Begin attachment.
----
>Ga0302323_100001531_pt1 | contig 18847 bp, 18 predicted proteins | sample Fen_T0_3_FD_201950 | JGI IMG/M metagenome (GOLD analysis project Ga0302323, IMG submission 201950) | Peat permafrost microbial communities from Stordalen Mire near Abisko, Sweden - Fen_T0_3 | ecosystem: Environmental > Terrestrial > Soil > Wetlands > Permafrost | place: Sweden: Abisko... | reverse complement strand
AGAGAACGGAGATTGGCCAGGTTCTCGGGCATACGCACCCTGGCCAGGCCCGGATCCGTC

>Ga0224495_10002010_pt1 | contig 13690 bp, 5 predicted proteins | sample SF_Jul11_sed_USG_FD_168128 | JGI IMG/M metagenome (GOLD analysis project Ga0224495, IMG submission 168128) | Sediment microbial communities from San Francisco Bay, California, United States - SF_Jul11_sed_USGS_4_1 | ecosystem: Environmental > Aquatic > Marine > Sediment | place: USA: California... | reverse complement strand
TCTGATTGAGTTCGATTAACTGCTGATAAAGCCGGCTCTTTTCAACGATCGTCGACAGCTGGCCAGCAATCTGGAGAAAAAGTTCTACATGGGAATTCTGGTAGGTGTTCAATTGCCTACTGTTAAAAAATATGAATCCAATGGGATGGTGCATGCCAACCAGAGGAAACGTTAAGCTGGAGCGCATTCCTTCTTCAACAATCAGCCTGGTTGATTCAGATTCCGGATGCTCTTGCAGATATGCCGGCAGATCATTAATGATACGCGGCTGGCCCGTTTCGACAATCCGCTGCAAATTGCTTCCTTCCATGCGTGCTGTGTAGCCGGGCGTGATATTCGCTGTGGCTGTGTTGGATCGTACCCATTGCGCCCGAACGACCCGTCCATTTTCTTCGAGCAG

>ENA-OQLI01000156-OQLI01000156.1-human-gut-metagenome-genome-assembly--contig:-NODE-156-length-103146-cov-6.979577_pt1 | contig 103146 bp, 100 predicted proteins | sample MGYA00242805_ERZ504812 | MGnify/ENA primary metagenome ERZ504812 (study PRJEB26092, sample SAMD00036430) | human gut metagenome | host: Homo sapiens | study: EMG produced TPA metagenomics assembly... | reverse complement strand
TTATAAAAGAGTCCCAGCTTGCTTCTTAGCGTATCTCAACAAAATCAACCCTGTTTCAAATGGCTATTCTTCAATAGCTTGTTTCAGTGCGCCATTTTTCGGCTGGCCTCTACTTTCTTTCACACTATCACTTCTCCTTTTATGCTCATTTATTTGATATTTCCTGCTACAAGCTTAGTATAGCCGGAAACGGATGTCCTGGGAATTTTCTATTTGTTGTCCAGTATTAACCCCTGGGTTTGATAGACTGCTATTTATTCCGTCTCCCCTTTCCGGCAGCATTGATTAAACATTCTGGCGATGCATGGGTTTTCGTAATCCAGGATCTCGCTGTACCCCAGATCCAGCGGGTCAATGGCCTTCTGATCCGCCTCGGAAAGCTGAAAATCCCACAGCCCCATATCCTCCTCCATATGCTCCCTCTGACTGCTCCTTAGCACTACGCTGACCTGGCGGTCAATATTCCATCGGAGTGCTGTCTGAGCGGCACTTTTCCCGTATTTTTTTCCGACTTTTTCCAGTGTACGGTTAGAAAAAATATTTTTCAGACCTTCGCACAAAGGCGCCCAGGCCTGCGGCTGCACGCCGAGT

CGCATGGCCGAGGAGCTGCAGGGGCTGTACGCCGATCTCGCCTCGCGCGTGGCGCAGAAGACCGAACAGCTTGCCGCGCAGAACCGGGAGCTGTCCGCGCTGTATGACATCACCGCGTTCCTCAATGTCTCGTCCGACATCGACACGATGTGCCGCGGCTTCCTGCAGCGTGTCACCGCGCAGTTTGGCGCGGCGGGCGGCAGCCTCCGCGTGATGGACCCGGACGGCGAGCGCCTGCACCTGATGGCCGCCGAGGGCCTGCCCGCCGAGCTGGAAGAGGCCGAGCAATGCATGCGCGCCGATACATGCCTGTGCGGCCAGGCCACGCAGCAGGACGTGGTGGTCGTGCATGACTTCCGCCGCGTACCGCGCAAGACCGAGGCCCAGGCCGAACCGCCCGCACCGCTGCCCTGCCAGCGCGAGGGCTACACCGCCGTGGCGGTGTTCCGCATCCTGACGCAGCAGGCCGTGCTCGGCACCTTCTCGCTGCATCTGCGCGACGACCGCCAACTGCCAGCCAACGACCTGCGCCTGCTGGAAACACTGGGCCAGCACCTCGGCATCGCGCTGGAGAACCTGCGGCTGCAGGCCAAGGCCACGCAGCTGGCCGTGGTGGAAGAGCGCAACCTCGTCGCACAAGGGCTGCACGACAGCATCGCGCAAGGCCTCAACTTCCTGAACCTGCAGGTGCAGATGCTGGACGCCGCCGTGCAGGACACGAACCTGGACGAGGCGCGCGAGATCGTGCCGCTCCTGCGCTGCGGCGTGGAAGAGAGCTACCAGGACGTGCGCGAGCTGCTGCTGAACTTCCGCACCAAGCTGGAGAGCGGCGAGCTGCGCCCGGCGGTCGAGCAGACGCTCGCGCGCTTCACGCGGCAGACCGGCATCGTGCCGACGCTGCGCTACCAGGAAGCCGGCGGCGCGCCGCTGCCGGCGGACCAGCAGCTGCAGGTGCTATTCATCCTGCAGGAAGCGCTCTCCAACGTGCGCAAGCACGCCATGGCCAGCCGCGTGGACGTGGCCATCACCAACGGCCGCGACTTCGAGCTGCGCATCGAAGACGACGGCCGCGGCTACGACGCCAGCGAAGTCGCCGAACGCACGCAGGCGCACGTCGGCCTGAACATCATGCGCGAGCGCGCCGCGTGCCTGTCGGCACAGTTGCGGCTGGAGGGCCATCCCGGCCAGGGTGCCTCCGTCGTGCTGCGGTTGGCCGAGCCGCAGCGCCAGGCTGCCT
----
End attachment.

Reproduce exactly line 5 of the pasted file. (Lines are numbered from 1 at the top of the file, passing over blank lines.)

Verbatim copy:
>ENA-OQLI01000156-OQLI01000156.1-human-gut-metagenome-genome-assembly--contig:-NODE-156-length-103146-cov-6.979577_pt1 | contig 103146 bp, 100 predicted proteins | sample MGYA00242805_ERZ504812 | MGnify/ENA primary metagenome ERZ504812 (study PRJEB26092, sample SAMD00036430) | human gut metagenome | host: Homo sapiens | study: EMG produced TPA metagenomics assembly... | reverse complement strand